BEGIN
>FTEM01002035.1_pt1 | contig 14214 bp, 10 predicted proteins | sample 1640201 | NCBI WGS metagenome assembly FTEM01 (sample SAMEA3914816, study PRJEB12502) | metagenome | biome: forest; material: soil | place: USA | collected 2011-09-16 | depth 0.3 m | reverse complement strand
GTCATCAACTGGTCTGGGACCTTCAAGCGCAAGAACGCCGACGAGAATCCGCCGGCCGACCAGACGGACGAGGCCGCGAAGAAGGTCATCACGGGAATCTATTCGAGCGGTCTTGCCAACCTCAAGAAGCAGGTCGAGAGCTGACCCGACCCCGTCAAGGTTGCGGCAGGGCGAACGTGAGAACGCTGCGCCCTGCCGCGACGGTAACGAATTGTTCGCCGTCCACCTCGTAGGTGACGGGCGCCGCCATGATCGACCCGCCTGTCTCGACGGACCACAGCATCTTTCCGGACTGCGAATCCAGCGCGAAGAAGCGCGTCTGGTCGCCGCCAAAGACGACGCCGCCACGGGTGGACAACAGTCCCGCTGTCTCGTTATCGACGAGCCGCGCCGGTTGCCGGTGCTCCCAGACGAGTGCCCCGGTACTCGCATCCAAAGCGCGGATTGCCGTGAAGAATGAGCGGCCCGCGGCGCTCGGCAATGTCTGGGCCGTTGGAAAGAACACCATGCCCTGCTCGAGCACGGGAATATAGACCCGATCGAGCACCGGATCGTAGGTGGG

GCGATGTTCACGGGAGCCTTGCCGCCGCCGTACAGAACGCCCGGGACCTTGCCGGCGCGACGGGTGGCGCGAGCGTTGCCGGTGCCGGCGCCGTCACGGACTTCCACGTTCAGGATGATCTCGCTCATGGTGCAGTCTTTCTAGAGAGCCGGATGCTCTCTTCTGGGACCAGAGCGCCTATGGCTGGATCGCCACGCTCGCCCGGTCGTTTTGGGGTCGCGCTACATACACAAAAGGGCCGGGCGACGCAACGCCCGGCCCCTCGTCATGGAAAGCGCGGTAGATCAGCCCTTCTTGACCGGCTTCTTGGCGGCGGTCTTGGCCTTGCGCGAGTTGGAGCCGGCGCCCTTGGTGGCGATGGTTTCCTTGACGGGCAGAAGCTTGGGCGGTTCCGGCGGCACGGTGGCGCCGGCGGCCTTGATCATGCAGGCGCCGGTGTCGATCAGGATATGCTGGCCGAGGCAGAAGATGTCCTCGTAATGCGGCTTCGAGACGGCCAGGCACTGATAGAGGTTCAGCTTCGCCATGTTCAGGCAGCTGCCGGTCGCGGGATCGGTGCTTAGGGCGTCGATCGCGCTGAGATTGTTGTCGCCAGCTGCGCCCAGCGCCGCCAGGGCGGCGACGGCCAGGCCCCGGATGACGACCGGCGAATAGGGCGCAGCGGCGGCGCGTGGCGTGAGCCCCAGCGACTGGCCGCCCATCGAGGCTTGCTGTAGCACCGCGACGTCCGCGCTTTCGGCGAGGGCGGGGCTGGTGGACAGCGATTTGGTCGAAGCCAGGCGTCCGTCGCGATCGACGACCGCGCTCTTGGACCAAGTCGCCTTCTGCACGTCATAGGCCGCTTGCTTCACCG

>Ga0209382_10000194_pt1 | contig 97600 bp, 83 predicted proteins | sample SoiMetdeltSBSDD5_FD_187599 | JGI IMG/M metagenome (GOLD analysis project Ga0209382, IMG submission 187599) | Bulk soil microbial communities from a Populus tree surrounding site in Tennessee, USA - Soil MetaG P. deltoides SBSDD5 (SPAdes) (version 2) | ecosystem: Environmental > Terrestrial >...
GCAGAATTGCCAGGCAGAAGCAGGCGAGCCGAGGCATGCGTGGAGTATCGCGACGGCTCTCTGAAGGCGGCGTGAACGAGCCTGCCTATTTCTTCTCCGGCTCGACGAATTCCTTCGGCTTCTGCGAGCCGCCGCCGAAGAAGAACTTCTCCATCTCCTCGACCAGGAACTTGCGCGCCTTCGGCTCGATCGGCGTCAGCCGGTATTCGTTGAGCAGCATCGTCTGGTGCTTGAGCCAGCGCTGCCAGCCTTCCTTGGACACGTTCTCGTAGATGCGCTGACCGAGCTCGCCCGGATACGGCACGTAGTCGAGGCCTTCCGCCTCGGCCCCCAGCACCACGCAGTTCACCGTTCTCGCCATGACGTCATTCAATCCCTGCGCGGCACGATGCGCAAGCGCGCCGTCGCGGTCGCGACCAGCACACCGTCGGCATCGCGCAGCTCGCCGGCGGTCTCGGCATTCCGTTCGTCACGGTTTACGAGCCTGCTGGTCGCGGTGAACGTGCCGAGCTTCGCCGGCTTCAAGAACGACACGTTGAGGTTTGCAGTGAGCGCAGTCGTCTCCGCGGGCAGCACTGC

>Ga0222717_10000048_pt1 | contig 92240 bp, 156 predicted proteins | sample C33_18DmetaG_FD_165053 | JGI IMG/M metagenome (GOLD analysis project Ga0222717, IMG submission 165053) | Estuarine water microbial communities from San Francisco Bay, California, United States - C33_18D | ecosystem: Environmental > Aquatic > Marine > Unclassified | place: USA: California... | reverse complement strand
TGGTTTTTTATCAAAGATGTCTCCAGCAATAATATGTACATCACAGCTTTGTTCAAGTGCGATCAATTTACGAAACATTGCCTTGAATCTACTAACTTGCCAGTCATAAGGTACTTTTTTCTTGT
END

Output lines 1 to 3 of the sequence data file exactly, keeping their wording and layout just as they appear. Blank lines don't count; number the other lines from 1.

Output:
>FTEM01002035.1_pt1 | contig 14214 bp, 10 predicted proteins | sample 1640201 | NCBI WGS metagenome assembly FTEM01 (sample SAMEA3914816, study PRJEB12502) | metagenome | biome: forest; material: soil | place: USA | collected 2011-09-16 | depth 0.3 m | reverse complement strand
GTCATCAACTGGTCTGGGACCTTCAAGCGCAAGAACGCCGACGAGAATCCGCCGGCCGACCAGACGGACGAGGCCGCGAAGAAGGTCATCACGGGAATCTATTCGAGCGGTCTTGCCAACCTCAAGAAGCAGGTCGAGAGCTGACCCGACCCCGTCAAGGTTGCGGCAGGGCGAACGTGAGAACGCTGCGCCCTGCCGCGACGGTAACGAATTGTTCGCCGTCCACCTCGTAGGTGACGGGCGCCGCCATGATCGACCCGCCTGTCTCGACGGACCACAGCATCTTTCCGGACTGCGAATCCAGCGCGAAGAAGCGCGTCTGGTCGCCGCCAAAGACGACGCCGCCACGGGTGGACAACAGTCCCGCTGTCTCGTTATCGACGAGCCGCGCCGGTTGCCGGTGCTCCCAGACGAGTGCCCCGGTACTCGCATCCAAAGCGCGGATTGCCGTGAAGAATGAGCGGCCCGCGGCGCTCGGCAATGTCTGGGCCGTTGGAAAGAACACCATGCCCTGCTCGAGCACGGGAATATAGACCCGATCGAGCACCGGATCGTAGGTGGG

GCGATGTTCACGGGAGCCTTGCCGCCGCCGTACAGAACGCCCGGGACCTTGCCGGCGCGACGGGTGGCGCGAGCGTTGCCGGTGCCGGCGCCGTCACGGACTTCCACGTTCAGGATGATCTCGCTCATGGTGCAGTCTTTCTAGAGAGCCGGATGCTCTCTTCTGGGACCAGAGCGCCTATGGCTGGATCGCCACGCTCGCCCGGTCGTTTTGGGGTCGCGCTACATACACAAAAGGGCCGGGCGACGCAACGCCCGGCCCCTCGTCATGGAAAGCGCGGTAGATCAGCCCTTCTTGACCGGCTTCTTGGCGGCGGTCTTGGCCTTGCGCGAGTTGGAGCCGGCGCCCTTGGTGGCGATGGTTTCCTTGACGGGCAGAAGCTTGGGCGGTTCCGGCGGCACGGTGGCGCCGGCGGCCTTGATCATGCAGGCGCCGGTGTCGATCAGGATATGCTGGCCGAGGCAGAAGATGTCCTCGTAATGCGGCTTCGAGACGGCCAGGCACTGATAGAGGTTCAGCTTCGCCATGTTCAGGCAGCTGCCGGTCGCGGGATCGGTGCTTAGGGCGTCGATCGCGCTGAGATTGTTGTCGCCAGCTGCGCCCAGCGCCGCCAGGGCGGCGACGGCCAGGCCCCGGATGACGACCGGCGAATAGGGCGCAGCGGCGGCGCGTGGCGTGAGCCCCAGCGACTGGCCGCCCATCGAGGCTTGCTGTAGCACCGCGACGTCCGCGCTTTCGGCGAGGGCGGGGCTGGTGGACAGCGATTTGGTCGAAGCCAGGCGTCCGTCGCGATCGACGACCGCGCTCTTGGACCAAGTCGCCTTCTGCACGTCATAGGCCGCTTGCTTCACCG